Using the reading This Is Water: David Foster Wallace answer the following and meet the criteria, Find a philosophical claim or a line of reasoning that interests you in the reading that you are discussing. It should play some significant role in the essay. It need not be the main thesis, but it should not be just an incidental remark in the essay. Your discussion will have as its theme either giving support for the truth of the claim, or for the soundness of the argument, or giving support for denying the truth of the claim or the argument’s soundness.
2. Use clear sentences. If a sentence in your paper is long or complicated, try to say the same thing into two or more simpler ones. Usually you can. Do not attempt to describe the broad significance to humanity, to history, or to philosophy, of either the essay that you are discussing or its topic.
3. At the beginning of your paper, provide a brief introductory description of what you intend your paper to accomplish. For instance, tell the reader that you are going to offer a new reason to accept a premise in the discussed essay’s argument for such- and-such conclusion, or that you are going to argue against the truth of such-and- such, which is the main thesis of section 3 of the essay.
4. Before making your main point, explain the role in the discussed essay of the claim or the reasoning that is your topic. Is it the main thesis, or the main thesis of a section of the essay? Is it the target of objections there? Something else? Use quotes, or close paraphrases, to substantiate your claim about the role of your topic in the essay discussed (properly reference all attributions in your paper with page references).
5. Present your main point. For instance, give your own argument in support of the claim in the reading that is your topic. Make clear the premises and conclusion of your argument and why they are worthy of belief. Or give your counterexample to the claim in the reading that is your topic.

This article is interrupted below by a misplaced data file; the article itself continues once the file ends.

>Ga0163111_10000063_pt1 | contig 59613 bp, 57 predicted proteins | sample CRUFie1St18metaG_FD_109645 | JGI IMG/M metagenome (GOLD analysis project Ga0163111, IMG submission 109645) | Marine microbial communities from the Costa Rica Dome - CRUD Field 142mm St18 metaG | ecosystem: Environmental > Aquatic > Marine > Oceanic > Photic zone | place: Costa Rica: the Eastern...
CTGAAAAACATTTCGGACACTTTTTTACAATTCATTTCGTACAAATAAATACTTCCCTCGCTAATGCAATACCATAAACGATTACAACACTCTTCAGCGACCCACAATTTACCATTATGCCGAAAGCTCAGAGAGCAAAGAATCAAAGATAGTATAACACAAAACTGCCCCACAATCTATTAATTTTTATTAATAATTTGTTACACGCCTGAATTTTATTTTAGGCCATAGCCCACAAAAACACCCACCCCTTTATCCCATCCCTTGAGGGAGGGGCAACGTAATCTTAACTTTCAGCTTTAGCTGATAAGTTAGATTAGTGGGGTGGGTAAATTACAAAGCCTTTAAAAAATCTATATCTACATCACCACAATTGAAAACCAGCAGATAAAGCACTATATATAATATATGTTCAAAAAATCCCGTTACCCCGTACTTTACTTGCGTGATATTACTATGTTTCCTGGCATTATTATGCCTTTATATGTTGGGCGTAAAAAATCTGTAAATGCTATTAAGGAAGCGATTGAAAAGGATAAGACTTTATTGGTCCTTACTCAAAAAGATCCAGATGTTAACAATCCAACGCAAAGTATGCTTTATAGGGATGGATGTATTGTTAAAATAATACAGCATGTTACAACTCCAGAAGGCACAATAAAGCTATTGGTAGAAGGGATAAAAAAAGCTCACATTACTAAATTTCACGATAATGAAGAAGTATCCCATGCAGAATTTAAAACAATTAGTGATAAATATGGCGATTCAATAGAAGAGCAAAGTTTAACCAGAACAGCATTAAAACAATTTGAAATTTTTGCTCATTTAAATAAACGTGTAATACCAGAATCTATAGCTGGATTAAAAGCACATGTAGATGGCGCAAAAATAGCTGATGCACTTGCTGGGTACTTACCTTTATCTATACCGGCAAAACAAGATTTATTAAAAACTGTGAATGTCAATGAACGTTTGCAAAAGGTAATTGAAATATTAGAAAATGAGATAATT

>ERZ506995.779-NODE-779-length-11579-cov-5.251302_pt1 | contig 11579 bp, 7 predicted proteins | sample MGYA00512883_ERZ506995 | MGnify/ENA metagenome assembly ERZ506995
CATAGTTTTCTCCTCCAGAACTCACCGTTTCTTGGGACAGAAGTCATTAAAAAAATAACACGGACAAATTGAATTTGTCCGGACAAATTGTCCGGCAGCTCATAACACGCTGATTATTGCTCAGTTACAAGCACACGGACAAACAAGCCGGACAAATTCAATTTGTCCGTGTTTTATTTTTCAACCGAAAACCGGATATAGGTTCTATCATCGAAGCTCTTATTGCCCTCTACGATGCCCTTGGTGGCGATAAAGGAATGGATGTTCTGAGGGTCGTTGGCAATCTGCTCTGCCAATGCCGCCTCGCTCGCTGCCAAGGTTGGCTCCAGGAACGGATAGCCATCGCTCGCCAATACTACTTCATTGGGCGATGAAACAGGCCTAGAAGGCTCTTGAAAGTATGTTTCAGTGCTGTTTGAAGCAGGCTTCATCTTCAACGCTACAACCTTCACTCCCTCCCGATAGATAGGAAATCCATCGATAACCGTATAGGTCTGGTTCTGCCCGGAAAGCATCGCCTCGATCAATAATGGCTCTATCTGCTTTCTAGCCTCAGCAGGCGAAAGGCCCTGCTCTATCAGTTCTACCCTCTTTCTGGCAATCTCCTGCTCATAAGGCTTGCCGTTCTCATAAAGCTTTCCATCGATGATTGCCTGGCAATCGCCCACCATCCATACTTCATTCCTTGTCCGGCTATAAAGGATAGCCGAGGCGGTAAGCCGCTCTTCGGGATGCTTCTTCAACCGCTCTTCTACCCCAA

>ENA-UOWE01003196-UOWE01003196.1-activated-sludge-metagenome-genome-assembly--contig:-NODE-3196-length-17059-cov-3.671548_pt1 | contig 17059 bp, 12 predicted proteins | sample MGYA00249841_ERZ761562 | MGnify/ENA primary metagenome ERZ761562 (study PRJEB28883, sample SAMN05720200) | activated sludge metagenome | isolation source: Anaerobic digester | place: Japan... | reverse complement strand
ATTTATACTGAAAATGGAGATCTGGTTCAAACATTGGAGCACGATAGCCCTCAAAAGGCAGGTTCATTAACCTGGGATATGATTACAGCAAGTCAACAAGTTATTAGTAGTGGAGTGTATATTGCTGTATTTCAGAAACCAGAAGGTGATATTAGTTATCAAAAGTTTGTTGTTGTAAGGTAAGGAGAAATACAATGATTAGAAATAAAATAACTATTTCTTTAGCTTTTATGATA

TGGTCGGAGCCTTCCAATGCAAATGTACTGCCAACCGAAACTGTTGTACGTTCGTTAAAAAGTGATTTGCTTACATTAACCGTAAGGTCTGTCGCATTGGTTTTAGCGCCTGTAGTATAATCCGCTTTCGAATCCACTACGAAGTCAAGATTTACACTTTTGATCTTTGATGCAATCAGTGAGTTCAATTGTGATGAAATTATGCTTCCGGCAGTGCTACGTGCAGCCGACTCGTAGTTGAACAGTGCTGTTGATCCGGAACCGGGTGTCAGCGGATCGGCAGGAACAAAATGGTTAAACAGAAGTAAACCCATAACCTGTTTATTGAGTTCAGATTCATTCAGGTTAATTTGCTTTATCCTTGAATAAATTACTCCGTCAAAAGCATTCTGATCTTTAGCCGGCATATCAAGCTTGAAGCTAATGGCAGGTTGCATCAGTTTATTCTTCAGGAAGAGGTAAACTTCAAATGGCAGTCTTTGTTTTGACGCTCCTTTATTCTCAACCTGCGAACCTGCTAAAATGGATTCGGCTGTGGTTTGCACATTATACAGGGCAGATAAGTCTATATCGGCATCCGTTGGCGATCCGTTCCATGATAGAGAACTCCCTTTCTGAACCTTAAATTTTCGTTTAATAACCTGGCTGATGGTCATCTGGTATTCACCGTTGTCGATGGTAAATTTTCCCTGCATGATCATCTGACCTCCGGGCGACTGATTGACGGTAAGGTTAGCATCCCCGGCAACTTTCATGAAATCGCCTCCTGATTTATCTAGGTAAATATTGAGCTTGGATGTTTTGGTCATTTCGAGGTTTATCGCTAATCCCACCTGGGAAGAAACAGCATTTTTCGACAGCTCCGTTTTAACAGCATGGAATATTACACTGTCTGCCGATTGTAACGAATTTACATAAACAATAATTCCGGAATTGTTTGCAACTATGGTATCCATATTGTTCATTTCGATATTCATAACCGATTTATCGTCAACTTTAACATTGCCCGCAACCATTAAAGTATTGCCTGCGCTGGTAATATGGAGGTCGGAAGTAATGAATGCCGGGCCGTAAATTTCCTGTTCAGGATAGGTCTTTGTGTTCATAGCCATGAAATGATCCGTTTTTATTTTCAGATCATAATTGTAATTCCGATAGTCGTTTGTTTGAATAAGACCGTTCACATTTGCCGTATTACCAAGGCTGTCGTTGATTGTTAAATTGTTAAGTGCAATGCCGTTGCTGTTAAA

Explain how your example shows us that the claim is untrue. Whatever sort of point you make, illustrate with examples to help the reader to see your point.
6. Present the strongest objection that you can think of that might be made against your own point. That is, give the best basis you can think of for someone to argue that your point is mistaken.
7. Reply to that objection with your best defense of your point. For instance, argue that the objection employs a doubtful assumption and explain something doubtful about it.
8. Connect idea(s) to FEED 9. Conclude with a brief summary of what your paper has tried to accomplish. This may largely repeat your introductory description of what the paper would do, but it can have differences that reflect the familiarity that the reader will have with your discussion. For instance, if you use an example involving a pineapple, then you can say in your concluding summary something like, “As my pineapple example illustrates …” it need be 5-8 pages, double spaced and work cited in MLA format
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